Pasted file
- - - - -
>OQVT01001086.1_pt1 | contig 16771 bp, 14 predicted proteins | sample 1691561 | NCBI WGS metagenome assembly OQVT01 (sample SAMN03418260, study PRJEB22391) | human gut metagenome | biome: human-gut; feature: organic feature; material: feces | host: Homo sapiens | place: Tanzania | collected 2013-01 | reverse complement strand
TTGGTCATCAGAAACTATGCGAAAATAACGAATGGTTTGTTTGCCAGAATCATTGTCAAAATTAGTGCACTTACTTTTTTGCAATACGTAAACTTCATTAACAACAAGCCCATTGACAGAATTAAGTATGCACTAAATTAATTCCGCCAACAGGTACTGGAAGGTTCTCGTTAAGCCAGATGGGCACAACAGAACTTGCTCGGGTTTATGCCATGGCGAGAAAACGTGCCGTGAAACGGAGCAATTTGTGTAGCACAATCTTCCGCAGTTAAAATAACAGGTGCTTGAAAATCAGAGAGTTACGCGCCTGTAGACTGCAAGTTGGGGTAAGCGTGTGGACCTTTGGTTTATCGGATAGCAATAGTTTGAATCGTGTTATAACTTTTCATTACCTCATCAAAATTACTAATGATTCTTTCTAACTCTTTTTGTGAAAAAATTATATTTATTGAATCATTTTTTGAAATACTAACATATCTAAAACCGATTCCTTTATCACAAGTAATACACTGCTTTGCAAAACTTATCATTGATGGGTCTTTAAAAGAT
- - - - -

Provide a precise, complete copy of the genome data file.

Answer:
>OQVT01001086.1_pt1 | contig 16771 bp, 14 predicted proteins | sample 1691561 | NCBI WGS metagenome assembly OQVT01 (sample SAMN03418260, study PRJEB22391) | human gut metagenome | biome: human-gut; feature: organic feature; material: feces | host: Homo sapiens | place: Tanzania | collected 2013-01 | reverse complement strand
TTGGTCATCAGAAACTATGCGAAAATAACGAATGGTTTGTTTGCCAGAATCATTGTCAAAATTAGTGCACTTACTTTTTTGCAATACGTAAACTTCATTAACAACAAGCCCATTGACAGAATTAAGTATGCACTAAATTAATTCCGCCAACAGGTACTGGAAGGTTCTCGTTAAGCCAGATGGGCACAACAGAACTTGCTCGGGTTTATGCCATGGCGAGAAAACGTGCCGTGAAACGGAGCAATTTGTGTAGCACAATCTTCCGCAGTTAAAATAACAGGTGCTTGAAAATCAGAGAGTTACGCGCCTGTAGACTGCAAGTTGGGGTAAGCGTGTGGACCTTTGGTTTATCGGATAGCAATAGTTTGAATCGTGTTATAACTTTTCATTACCTCATCAAAATTACTAATGATTCTTTCTAACTCTTTTTGTGAAAAAATTATATTTATTGAATCATTTTTTGAAATACTAACATATCTAAAACCGATTCCTTTATCACAAGTAATACACTGCTTTGCAAAACTTATCATTGATGGGTCTTTAAAAGAT